Check out NewportOUT recap of the Newport Folk Fest. And while you’re at it, if it’s not too late to check out Newport Jazz Fest happening August 3-5, 2018.
It was a weekend of firsts: NewportOUT’s first time at the famed, historic Newport Folk Festival and a record-breaker weekend for the number of people who rode bikes to the festival, thanks to ample bike parking made available by Bike Newport.
It was also the first U.S. music festival played at by Australian artist Jen Cloher.
I mean, it’s just one big weekend of firsts, right? That’s the special thing about a music festival. You’ll never have that same lineup of artists, special guests, curated vendors, beer sponsors, climatic conditions, etc.
We had an eyes and ears out for the LGBTQ+ identifying artists playing this year. As the local organizations here in town focused on LGBTQ+ community building and tourism, we were curious to get a sense of the queer vibe of the festival, an event that’s roots emerge from the folk movement of the 1960’s with veins of political activism and social justice.
LGBTQ+ artists are not at all new to the festival. There are many examples–more than we know of, I’m sure–most notably the Indigo Girls who rocked the festival for many years starting in the 1990’s. But in today’s moment in cultural history and political climate, focusing on the queer presence at the festival seemed to take on a new importance.
Brandi Carlile rocked our hearts and souls with her mainstage set on Sunday afternoon. In short, it was epic. She made everyone watching and listening feel something profound, and not just with the sheer magnitude of her croon, but with her joyful presence and shares about navigating parenthood as a same-sex parental unit. Regardless of familial configuration, she spoke to our human nature. She equalized us all in a beautiful and vulnerable way.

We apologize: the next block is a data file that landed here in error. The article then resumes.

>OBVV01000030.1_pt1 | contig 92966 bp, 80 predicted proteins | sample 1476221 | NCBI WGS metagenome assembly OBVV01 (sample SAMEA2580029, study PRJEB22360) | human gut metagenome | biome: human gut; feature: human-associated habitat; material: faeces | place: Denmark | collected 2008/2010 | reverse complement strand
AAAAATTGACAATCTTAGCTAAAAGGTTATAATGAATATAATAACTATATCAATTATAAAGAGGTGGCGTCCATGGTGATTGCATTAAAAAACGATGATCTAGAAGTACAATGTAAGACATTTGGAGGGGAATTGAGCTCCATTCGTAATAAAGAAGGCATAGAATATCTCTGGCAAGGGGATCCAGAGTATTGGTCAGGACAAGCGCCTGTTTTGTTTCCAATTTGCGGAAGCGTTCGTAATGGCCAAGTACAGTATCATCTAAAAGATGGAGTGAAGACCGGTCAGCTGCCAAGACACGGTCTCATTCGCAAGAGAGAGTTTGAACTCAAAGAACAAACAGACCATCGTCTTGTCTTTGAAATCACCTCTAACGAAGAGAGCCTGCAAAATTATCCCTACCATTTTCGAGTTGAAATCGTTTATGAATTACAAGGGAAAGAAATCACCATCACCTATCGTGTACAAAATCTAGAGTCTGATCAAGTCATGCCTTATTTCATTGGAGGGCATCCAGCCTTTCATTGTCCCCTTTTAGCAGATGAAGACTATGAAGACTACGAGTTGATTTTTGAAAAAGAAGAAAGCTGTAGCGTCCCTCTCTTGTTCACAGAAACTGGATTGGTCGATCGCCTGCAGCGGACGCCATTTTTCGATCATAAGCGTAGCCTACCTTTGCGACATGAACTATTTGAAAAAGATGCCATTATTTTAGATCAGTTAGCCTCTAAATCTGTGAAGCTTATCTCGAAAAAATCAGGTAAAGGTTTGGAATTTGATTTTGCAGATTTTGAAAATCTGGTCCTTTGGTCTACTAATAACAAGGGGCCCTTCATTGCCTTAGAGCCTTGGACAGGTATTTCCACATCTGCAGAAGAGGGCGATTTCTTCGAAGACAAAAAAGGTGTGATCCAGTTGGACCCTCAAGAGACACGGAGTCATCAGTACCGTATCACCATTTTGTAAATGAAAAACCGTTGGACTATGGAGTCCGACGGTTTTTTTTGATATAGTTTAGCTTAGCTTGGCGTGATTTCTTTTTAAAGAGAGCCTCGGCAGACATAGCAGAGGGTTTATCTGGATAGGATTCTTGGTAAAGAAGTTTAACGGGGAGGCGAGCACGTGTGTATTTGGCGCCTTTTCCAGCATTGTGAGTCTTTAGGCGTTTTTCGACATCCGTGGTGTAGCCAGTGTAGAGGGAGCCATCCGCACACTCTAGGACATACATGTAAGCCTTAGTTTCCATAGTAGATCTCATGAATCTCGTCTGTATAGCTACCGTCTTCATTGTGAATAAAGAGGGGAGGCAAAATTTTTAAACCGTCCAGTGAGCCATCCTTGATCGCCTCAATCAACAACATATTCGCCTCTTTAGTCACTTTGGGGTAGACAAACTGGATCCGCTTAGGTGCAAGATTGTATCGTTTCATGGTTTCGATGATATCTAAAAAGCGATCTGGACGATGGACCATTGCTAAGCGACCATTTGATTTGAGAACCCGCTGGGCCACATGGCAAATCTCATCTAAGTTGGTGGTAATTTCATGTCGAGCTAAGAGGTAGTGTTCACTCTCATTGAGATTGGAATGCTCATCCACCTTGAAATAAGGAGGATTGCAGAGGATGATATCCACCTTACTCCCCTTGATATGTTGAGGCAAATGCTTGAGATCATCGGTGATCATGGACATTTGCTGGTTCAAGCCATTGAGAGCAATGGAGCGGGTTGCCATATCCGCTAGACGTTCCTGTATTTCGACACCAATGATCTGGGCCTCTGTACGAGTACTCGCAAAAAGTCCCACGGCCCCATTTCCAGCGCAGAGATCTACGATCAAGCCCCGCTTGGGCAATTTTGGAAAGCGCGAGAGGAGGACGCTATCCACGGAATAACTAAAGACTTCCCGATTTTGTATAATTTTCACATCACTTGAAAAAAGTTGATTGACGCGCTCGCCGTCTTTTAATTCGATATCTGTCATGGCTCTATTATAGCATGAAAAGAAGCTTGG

It was Jen Cloher who surprised us, though. Cloher is part of Milk! Records, the Australian record label started by Courtney Barnett (who happens to be Cloher’s partner) in 2012. In our non-connoisseur estimation, Cloher’s sound is a bit moody (the kind you just want to sink into sometimes), a bit punk, and definitely rock. Listening to Jen’s eponymous 2017 album (and 4th LP) gives me the same feelings I get listening to Lou Reed. It’s music you can savor without having to jump around in excitement or curl up in a ball. It consists of chords and melodies that I can feel profoundly at home with, ideally with my feet kicked up.
We caught up with Cloher after the festival by phone from Los Angeles, on a break from a songwriting session. We talked about the diversity of the lineup this year, which still seems a welcome surprise in many spaces and places.
“I was really impressed by the diversity musically and the amount of women playing on mainstages as headliners. Women of color. A nice percentage of queer artists, as well. It felt like a very inclusive and a reflection of the reality of music today,” says Cloher.
Jen wasn’t at the festival the whole time, but took in some sets on Sunday. When asked about any personal highlights, she noted Bermuda Triangle, the new band of Alabama Shakes frontwoman, Brittany Howard.
Jen, who is 44, noted that the festival felt like a really cool first for her. “First ever American festival experience, even though I’m 44. That’s amazing as well. To be relevant. To be getting great opportunities.”
I think that’s what we most took away from the festival. It’s not about glitz (although Jenny Lewis’s dogwood suit brought some welcome glitz). It’s about community and artistry and appreciation. Appreciating the diverse musical contributions, the amazing setting at historic Fort Adams on the water, and appreciating each other.
We give the whole experience two queer thumbs up, and look forward to seeing how the festival evolves next year and beyond, while rooting for even greater levels of inclusion moving forward. A big thanks to the Newport Festivals Foundation for the amazing event you put on, and your work in the community.
Check out some set recordings with NPR, and Jen Cloher’s eponymous album wherever you buy your music.